So I was a little nervous at first and couldn't talk good.
I tried to compliment his weapons.
But I didn't know what to say.
Nice paint job on that one.
JOE: Excuse me?
HARRY: Nice paint job on that--

JOE: So what we'll do today here is NRA basic shotgun
shooting course.
So we're going to learn how to shoot a shotgun.
And there will be a written exam.
You don't have to be afraid.
HARRY: It turns out shotguns are very, very complicated,
like cars or women.
Joe demonstrated how to hold a gun and told
me stuff about it.
But all I could think about was how cool it
would be to fire it.
At the end of the class, I had to take a test with Joe
standing over me like a heavily armed exam monitor.
But this was the easy part since I'm good at tests,
unlike fighting, shooting, or anything else that would help
me survive in the wild.
JOE: This is yours.

HARRY: Certified.
HARRY: We ventured out onto the range, where we watched a
bunch of guys fire pistols at stuff.
We put on these ridiculous headphones to cancel out the
incredibly loud noises of the guns going off.
And although it was definitely masculine, I had no idea what
I was doing out there.
It didn't seem like Joe had any idea either.
He kept looking at me like I was some kind of weird bird.
JOE: This is what you're shooting at.
HARRY: It looks very small.
JOE: It is.
So grab the gun.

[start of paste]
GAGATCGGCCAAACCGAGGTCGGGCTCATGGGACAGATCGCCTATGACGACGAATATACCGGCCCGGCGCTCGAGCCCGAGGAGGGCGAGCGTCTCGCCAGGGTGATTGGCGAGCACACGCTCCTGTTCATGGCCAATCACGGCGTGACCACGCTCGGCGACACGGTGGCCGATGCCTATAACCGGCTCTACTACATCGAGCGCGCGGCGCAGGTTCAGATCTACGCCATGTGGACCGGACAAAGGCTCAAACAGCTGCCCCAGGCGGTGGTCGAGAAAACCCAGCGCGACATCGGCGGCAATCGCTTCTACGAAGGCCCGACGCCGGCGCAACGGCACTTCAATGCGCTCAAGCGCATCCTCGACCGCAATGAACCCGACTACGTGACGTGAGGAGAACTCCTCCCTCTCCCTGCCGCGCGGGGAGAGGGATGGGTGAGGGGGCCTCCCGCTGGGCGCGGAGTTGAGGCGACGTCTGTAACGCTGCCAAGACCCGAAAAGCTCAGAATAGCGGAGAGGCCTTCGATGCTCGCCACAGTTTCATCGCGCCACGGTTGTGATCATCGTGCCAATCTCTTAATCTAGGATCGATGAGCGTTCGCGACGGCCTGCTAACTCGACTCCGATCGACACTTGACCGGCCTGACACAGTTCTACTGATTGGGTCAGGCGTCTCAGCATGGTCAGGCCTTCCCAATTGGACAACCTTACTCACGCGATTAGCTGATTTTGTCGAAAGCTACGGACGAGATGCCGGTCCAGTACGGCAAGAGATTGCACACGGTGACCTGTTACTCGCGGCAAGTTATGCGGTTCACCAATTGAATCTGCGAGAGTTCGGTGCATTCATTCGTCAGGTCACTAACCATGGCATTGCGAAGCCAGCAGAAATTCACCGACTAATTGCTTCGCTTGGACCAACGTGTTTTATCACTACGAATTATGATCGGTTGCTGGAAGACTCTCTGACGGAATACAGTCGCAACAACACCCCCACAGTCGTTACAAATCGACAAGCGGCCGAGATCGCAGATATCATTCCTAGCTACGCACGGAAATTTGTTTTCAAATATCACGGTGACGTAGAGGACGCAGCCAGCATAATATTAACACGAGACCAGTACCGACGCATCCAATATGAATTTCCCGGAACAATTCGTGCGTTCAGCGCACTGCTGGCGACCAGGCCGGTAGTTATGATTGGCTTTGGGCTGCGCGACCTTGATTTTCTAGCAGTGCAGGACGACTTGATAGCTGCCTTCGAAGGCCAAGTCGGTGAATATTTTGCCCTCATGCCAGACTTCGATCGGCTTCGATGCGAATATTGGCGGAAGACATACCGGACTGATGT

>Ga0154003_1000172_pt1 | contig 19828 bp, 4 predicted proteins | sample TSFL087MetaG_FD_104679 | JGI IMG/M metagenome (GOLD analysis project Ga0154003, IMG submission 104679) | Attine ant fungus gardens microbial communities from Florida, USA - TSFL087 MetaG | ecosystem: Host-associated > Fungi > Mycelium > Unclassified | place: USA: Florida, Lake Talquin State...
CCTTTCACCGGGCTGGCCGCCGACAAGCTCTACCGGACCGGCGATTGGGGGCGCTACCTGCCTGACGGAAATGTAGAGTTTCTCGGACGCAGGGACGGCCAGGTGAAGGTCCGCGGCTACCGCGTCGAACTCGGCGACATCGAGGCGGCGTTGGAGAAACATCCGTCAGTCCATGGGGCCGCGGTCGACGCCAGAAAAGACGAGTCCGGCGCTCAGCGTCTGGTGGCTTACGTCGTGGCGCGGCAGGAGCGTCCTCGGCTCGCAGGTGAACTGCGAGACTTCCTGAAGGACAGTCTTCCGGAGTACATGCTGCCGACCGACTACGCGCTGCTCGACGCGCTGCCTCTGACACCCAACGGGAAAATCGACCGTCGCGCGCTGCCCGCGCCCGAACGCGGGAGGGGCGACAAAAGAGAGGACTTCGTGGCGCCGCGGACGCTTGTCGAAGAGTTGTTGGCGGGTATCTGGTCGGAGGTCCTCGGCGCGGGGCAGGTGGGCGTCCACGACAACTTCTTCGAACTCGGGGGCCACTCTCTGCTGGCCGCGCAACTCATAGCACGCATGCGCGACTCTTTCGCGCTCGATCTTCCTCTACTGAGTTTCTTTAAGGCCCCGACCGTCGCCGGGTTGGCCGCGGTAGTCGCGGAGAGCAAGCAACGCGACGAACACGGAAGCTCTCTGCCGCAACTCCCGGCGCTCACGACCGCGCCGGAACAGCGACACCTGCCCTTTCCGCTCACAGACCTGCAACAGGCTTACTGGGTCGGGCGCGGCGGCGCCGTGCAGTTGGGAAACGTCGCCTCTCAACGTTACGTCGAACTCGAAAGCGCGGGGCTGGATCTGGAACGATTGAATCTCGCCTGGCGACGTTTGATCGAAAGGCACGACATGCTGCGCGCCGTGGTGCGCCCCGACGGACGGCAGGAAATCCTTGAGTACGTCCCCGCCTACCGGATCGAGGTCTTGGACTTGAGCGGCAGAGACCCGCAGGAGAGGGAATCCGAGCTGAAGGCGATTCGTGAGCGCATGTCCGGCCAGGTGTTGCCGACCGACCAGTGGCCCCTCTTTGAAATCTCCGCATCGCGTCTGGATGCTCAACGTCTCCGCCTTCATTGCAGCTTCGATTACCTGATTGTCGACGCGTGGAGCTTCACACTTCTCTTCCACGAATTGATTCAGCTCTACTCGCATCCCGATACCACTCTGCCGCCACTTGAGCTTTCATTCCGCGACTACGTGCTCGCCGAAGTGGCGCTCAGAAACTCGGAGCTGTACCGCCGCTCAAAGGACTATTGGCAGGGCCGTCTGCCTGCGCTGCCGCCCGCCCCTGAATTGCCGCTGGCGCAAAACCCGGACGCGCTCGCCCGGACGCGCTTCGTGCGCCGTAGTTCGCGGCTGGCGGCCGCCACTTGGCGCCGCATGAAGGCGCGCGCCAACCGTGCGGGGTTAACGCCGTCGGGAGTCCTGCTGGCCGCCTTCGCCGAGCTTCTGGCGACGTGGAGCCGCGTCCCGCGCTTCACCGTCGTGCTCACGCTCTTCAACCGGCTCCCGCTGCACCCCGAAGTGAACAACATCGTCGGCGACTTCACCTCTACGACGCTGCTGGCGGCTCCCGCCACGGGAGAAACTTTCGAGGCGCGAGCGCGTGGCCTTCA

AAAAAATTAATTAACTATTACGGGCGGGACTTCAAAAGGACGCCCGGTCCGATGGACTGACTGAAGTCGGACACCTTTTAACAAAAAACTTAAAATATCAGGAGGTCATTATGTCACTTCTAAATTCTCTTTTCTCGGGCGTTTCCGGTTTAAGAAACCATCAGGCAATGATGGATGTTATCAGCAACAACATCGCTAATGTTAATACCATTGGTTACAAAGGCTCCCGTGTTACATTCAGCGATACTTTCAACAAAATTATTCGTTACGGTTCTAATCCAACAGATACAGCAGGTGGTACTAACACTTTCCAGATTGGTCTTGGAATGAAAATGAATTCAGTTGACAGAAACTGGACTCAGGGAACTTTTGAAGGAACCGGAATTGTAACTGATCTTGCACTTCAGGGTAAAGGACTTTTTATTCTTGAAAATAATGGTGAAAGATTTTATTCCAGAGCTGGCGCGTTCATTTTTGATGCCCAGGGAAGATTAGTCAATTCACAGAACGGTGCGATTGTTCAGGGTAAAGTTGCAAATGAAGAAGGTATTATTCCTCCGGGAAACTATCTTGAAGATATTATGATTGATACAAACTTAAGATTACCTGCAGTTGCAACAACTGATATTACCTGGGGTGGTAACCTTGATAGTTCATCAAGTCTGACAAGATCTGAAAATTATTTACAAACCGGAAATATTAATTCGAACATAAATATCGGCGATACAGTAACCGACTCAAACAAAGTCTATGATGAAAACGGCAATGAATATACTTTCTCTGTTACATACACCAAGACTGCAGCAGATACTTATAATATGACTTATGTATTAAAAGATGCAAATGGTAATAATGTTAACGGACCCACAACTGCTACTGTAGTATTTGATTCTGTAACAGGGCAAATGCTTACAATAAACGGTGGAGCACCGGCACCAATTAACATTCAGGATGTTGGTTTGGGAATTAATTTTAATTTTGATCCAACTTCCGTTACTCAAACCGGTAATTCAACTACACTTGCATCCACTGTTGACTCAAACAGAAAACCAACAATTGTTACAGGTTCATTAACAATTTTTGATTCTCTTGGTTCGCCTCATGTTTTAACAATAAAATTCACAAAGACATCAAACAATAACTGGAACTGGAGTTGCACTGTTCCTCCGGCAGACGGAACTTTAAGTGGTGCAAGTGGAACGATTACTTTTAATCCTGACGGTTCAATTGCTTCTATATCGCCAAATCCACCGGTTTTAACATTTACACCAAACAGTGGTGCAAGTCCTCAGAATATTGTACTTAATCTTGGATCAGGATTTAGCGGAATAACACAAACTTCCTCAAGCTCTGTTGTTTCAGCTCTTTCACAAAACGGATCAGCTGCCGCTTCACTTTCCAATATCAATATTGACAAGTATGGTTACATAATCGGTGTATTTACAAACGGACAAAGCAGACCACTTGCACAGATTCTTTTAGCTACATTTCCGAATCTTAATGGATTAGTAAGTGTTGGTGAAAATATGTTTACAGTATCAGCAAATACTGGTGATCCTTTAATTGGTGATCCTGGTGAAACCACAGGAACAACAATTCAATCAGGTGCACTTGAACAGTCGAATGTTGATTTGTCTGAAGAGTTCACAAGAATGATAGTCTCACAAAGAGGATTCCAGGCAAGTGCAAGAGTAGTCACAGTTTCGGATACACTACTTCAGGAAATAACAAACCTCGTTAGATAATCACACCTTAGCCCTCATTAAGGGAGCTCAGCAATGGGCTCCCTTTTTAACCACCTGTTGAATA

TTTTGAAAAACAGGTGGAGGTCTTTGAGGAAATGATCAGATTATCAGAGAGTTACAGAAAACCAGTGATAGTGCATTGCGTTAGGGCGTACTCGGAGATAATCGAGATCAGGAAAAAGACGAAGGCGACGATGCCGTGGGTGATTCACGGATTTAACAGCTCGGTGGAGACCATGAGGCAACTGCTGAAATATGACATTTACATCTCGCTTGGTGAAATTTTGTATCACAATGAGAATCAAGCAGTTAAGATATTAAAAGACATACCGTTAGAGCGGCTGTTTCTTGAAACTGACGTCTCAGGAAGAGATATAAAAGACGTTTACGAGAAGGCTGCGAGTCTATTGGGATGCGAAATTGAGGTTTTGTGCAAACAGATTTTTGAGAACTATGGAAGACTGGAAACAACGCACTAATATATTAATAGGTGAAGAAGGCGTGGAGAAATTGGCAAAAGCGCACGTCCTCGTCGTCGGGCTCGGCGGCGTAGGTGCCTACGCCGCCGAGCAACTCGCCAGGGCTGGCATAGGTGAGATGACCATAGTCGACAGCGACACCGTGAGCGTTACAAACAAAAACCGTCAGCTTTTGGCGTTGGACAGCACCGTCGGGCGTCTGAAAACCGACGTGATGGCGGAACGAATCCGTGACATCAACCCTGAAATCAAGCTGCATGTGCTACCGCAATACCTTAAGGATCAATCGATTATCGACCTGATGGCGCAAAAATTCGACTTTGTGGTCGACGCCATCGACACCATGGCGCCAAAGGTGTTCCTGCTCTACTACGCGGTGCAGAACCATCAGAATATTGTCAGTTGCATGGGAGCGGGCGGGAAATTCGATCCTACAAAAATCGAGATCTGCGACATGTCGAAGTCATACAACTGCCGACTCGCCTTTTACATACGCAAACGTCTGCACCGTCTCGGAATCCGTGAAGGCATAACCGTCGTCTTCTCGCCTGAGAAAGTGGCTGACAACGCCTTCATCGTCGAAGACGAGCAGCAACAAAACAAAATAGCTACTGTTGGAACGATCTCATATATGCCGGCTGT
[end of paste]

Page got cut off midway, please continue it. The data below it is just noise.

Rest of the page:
OK, and let's go on station number three.
HARRY: All right.
JOE: You can now close the gun.
HARRY: And this would need to be--
JOE: No, no, no, no.
We're not shooting it.
JOE: Just mount the gun, properly as we've learned.
HARRY: Like--

JOE: You feel comfortable?
JOE: Don't lie to me.
HARRY: No, no, not really.
If it's not comfortable, it's not right.
Relax a little.
HARRY: OK, relax.
JOE: You're very tense.
HARRY: I know.
I haven't fired a gun before, so I'm tense.
JOE: So many people use this gun, you couldn't imagine--
JOE: --old retired grandmas, teenagers, little girls, my
seven-year-old daughter.
HARRY: Pull.

Oh, I forgot to cock it.
JOE: Good.
HARRY: Pull.
JOE: Good, good.
HARRY: This is more fun than I thought it would be.
I'm going to get carpal tunnel from this.
No one's going to believe it's from handling a shotgun.
Everyone's going to think it's from jacking off.
JOE: Harry.
JOE: Come stand.
How does this feel?
HARRY: This--
JOE: Huh?
HARRY: Is this a little lighter than the last one?
JOE: No.
If anything, it's heavier.
It's better suited for you.
But I have a lot of youngster and old, retired people who
pretty much are more comfortable with the gun.
HARRY: Pull.
JOE: Blew it off your head?
HARRY: Yeah.
HARRY: It's very fast.
JOE: You're way too tense.
You having fun?
You came here to have fun.
HARRY: Is it normal for--
JOE: Huh?
HARRY: Is it normal for first timers?
JOE: I'm not saying it happens to everybody.
There are some people who just come and pick it up, and some
people need more time.
HARRY: Oops.
JOE: Oops.
HARRY: So shooting a gun is really fun and awesome.
I also learned that shooting small pink things going really
fast is incredibly difficult.
If a small pink thing attacks me at high speed,
I'm probably fucked.
But if a person attacks me, I think I'm going to be a little
more confident because I've got my Krav Maga skills--
that was a punch.
Actually, now that I think about it, if someone attacks
me, I'm probably just going to run away or get beat up.
JOE: Turn that way.
HARRY: Turn this way?
I don't know how to turn properly without pointing it
JOE: Look, just pick it up.
Now you can turn.
Like this?
JOE: No, you can--
HARRY: What?
Oh, like this?